If the master is not up to speed, the serf will desert. In the dark ages, I mean twenty years ago, a second was the time ideally allotted to document processing software to display a new page. "Wait a second. No, that's too long" is how Steve Lohr timely updates us (*****). "People will visit a Web site less often if it is slower than a close competitor by more than 250 milliseconds".
Do not get me wrong. The reason is not that users are more impatient today than twenty years ago. It is software speed which has slowed down. "Download times on personal computers average about six seconds worldwide, and about 3.5 seconds on average in the United States".
This illustrates the helicoidal view of history held by these fillips. Computer engineers may seem locked in some Groundhog Day sequel (1) but what used to take place inside an office building is now happening over untold distances. Users are not grown more unreasonable, they have remained only too human. Meanwhile "the major search engines, Google and Microsoft's Bing [...] typically deliver[s] results in less than a second".
When it comes to consumers, it is not hard to see the consequences of a culture of speed and fun. In this context, safety tends to be a killjoy, costing users too much time and thrill and companies too many human resources. What would be the percentage of motorcycle riders who would wear a helmet without helmet laws (2)? What would be the percentage of cars with built-in safety devices without built-in safety mandates?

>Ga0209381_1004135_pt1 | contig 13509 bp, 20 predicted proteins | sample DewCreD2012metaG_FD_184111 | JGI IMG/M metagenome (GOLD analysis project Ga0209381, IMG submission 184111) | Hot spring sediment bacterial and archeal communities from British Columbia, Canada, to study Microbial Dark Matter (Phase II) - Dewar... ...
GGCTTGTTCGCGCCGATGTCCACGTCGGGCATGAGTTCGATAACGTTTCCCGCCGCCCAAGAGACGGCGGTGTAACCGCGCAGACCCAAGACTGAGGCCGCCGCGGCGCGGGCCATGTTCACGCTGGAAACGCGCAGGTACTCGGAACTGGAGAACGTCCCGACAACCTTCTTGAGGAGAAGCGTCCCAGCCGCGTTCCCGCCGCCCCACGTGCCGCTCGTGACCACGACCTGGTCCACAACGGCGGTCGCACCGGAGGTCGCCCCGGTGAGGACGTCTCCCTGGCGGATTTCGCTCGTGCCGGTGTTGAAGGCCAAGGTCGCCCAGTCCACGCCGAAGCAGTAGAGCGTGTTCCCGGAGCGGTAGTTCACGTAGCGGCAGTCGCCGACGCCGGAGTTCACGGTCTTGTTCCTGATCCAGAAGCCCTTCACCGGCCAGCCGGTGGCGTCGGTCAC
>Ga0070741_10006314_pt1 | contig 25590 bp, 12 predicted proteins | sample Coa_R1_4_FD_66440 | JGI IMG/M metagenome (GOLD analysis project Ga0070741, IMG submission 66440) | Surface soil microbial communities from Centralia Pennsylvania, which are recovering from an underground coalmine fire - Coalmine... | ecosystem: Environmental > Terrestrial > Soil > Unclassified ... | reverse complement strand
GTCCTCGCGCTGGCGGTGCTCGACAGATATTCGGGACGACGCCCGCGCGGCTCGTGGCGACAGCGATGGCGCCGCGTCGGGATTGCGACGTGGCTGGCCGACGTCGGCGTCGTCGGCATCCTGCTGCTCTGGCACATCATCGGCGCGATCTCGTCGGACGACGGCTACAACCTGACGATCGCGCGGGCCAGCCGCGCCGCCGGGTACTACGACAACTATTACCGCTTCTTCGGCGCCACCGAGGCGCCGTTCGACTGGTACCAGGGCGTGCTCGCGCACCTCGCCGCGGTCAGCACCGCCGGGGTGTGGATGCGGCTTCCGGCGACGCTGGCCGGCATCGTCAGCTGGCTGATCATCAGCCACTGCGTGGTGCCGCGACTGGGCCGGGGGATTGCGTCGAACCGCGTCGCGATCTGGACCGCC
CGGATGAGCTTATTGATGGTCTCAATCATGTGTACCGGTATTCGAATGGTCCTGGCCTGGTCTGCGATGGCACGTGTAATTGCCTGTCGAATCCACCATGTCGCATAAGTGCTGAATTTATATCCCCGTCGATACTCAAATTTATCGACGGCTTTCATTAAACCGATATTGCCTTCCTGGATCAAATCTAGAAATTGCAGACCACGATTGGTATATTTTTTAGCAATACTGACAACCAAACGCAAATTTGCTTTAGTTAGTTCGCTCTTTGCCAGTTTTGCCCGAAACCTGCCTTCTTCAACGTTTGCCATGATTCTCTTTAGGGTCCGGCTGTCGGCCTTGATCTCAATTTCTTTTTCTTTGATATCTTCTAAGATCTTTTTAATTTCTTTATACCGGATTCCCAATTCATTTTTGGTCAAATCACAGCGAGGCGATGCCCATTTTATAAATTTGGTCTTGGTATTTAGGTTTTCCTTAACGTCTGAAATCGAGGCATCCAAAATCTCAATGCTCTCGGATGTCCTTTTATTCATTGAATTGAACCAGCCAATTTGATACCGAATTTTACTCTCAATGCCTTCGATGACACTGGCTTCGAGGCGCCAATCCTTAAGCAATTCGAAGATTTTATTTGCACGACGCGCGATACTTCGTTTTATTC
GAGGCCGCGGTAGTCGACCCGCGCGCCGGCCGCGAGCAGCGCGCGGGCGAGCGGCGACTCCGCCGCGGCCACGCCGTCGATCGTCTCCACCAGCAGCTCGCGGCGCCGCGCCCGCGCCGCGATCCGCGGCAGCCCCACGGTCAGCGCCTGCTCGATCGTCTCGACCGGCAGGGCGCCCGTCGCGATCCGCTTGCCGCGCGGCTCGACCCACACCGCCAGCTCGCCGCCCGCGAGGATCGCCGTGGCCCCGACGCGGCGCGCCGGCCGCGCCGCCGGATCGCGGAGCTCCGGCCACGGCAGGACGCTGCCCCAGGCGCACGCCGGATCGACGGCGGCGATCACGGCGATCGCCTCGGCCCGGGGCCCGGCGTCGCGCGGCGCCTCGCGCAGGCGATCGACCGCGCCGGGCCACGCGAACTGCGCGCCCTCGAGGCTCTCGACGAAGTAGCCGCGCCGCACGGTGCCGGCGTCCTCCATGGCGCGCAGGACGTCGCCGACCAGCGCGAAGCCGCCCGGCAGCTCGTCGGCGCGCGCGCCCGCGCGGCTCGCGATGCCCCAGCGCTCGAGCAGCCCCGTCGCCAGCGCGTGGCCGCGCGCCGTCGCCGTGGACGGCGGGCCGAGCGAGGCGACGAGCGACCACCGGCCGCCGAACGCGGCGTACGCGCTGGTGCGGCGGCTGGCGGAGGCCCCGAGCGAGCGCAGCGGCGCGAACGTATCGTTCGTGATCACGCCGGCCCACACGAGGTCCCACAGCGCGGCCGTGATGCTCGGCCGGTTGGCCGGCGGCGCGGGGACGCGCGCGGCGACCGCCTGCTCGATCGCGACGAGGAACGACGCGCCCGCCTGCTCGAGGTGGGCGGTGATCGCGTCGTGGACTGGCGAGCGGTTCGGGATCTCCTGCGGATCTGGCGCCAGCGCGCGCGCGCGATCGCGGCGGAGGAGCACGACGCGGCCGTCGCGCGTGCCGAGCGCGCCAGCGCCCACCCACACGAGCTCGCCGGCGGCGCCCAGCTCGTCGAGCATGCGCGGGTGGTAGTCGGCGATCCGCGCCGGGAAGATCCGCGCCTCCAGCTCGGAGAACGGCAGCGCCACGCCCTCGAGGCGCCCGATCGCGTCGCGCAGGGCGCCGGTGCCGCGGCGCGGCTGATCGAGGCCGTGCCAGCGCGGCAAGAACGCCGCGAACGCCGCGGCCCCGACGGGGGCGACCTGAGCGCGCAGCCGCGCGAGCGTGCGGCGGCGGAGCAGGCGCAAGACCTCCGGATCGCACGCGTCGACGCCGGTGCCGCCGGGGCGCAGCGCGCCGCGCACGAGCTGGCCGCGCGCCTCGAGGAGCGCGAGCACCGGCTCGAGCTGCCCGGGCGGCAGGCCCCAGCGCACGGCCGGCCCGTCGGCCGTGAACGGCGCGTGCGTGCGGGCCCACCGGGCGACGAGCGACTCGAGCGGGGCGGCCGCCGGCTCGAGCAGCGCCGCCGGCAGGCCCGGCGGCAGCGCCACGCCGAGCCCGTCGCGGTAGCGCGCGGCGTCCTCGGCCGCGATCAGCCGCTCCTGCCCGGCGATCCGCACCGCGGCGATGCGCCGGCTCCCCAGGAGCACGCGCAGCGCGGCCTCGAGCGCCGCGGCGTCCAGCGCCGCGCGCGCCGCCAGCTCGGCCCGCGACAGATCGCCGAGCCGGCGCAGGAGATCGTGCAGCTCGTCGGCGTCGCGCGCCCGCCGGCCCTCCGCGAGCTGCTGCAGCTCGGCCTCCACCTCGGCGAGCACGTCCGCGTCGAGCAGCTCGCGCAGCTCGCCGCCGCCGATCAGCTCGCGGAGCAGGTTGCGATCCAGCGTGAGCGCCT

Steve Lohr introduces "Arvind Jain, a Google engineer who is the company's resident speed maestro". Rather than a conductor, the person in charge of privacy at Google looks like the physician who monitors patients under torture. As long as they do not die, everything is OK. Contrary to more primitive forms of torture though, the more painless it feels, the more information it yields. With History, a turn of the screw may deliver relief.
This unholy alliance between users and companies for speed and fun at the cost of safety looks strong. But not all is well in the Information Age. I have warned the latter suffers from speed addiction and called it a structural flaw. This truth is becoming fast apparent in high-frequency trading. Telis Demos reports that "while regulators acknowledge "algos" as a necessary tool to create liquidity [...], they are increasingly worried about "stupid algos" [...] that may distort prices and disrupt trading" (******).